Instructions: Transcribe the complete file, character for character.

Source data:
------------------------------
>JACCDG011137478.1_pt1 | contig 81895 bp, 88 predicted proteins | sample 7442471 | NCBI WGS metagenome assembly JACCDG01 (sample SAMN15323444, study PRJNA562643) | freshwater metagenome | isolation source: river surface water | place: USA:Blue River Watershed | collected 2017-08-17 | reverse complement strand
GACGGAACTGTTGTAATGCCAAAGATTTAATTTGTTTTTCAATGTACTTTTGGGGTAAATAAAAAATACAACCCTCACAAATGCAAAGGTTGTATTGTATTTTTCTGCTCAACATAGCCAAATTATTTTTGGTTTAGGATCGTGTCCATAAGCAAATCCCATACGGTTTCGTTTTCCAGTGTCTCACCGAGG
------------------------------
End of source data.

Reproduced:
>JACCDG011137478.1_pt1 | contig 81895 bp, 88 predicted proteins | sample 7442471 | NCBI WGS metagenome assembly JACCDG01 (sample SAMN15323444, study PRJNA562643) | freshwater metagenome | isolation source: river surface water | place: USA:Blue River Watershed | collected 2017-08-17 | reverse complement strand
GACGGAACTGTTGTAATGCCAAAGATTTAATTTGTTTTTCAATGTACTTTTGGGGTAAATAAAAAATACAACCCTCACAAATGCAAAGGTTGTATTGTATTTTTCTGCTCAACATAGCCAAATTATTTTTGGTTTAGGATCGTGTCCATAAGCAAATCCCATACGGTTTCGTTTTCCAGTGTCTCACCGAGG